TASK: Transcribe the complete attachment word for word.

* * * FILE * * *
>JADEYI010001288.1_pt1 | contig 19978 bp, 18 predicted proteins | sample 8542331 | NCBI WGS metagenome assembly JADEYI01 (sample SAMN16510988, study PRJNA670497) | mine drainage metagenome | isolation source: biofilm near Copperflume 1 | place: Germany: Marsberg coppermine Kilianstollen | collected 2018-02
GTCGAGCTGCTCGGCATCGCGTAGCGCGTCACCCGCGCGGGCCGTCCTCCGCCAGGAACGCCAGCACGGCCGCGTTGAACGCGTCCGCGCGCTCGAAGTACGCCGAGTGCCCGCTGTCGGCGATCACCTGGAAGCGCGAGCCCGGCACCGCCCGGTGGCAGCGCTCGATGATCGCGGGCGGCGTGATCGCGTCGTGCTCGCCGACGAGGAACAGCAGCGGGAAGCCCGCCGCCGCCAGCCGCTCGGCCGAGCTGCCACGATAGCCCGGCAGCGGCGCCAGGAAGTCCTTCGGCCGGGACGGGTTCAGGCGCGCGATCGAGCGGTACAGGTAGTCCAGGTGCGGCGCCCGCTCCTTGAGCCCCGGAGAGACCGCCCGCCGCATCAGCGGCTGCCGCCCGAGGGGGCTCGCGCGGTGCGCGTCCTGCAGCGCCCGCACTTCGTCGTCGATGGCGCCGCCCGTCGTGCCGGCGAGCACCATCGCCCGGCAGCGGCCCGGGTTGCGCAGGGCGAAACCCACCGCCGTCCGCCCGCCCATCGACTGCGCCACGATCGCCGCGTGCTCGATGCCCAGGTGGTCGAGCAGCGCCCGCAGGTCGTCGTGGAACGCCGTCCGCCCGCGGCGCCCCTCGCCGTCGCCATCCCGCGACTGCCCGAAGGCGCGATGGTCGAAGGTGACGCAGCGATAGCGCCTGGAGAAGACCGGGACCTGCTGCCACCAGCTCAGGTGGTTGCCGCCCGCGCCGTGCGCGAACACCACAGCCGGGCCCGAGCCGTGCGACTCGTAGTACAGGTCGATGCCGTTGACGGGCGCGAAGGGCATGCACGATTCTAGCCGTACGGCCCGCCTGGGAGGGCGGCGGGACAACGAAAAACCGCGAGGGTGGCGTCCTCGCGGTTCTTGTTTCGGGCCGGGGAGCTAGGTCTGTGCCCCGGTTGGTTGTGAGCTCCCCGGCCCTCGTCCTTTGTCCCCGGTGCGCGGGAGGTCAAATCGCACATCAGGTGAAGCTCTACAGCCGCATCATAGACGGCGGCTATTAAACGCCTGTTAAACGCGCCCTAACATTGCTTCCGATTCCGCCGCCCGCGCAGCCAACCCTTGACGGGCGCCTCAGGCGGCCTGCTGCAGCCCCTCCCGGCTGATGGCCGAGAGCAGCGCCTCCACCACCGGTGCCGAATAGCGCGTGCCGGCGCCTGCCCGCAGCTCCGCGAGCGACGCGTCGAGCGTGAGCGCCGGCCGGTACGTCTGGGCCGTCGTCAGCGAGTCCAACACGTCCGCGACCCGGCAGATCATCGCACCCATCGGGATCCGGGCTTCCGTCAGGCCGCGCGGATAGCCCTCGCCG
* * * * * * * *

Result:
>JADEYI010001288.1_pt1 | contig 19978 bp, 18 predicted proteins | sample 8542331 | NCBI WGS metagenome assembly JADEYI01 (sample SAMN16510988, study PRJNA670497) | mine drainage metagenome | isolation source: biofilm near Copperflume 1 | place: Germany: Marsberg coppermine Kilianstollen | collected 2018-02
GTCGAGCTGCTCGGCATCGCGTAGCGCGTCACCCGCGCGGGCCGTCCTCCGCCAGGAACGCCAGCACGGCCGCGTTGAACGCGTCCGCGCGCTCGAAGTACGCCGAGTGCCCGCTGTCGGCGATCACCTGGAAGCGCGAGCCCGGCACCGCCCGGTGGCAGCGCTCGATGATCGCGGGCGGCGTGATCGCGTCGTGCTCGCCGACGAGGAACAGCAGCGGGAAGCCCGCCGCCGCCAGCCGCTCGGCCGAGCTGCCACGATAGCCCGGCAGCGGCGCCAGGAAGTCCTTCGGCCGGGACGGGTTCAGGCGCGCGATCGAGCGGTACAGGTAGTCCAGGTGCGGCGCCCGCTCCTTGAGCCCCGGAGAGACCGCCCGCCGCATCAGCGGCTGCCGCCCGAGGGGGCTCGCGCGGTGCGCGTCCTGCAGCGCCCGCACTTCGTCGTCGATGGCGCCGCCCGTCGTGCCGGCGAGCACCATCGCCCGGCAGCGGCCCGGGTTGCGCAGGGCGAAACCCACCGCCGTCCGCCCGCCCATCGACTGCGCCACGATCGCCGCGTGCTCGATGCCCAGGTGGTCGAGCAGCGCCCGCAGGTCGTCGTGGAACGCCGTCCGCCCGCGGCGCCCCTCGCCGTCGCCATCCCGCGACTGCCCGAAGGCGCGATGGTCGAAGGTGACGCAGCGATAGCGCCTGGAGAAGACCGGGACCTGCTGCCACCAGCTCAGGTGGTTGCCGCCCGCGCCGTGCGCGAACACCACAGCCGGGCCCGAGCCGTGCGACTCGTAGTACAGGTCGATGCCGTTGACGGGCGCGAAGGGCATGCACGATTCTAGCCGTACGGCCCGCCTGGGAGGGCGGCGGGACAACGAAAAACCGCGAGGGTGGCGTCCTCGCGGTTCTTGTTTCGGGCCGGGGAGCTAGGTCTGTGCCCCGGTTGGTTGTGAGCTCCCCGGCCCTCGTCCTTTGTCCCCGGTGCGCGGGAGGTCAAATCGCACATCAGGTGAAGCTCTACAGCCGCATCATAGACGGCGGCTATTAAACGCCTGTTAAACGCGCCCTAACATTGCTTCCGATTCCGCCGCCCGCGCAGCCAACCCTTGACGGGCGCCTCAGGCGGCCTGCTGCAGCCCCTCCCGGCTGATGGCCGAGAGCAGCGCCTCCACCACCGGTGCCGAATAGCGCGTGCCGGCGCCTGCCCGCAGCTCCGCGAGCGACGCGTCGAGCGTGAGCGCCGGCCGGTACGTCTGGGCCGTCGTCAGCGAGTCCAACACGTCCGCGACCCGGCAGATCATCGCACCCATCGGGATCCGGGCTTCCGTCAGGCCGCGCGGATAGCCCTCGCCG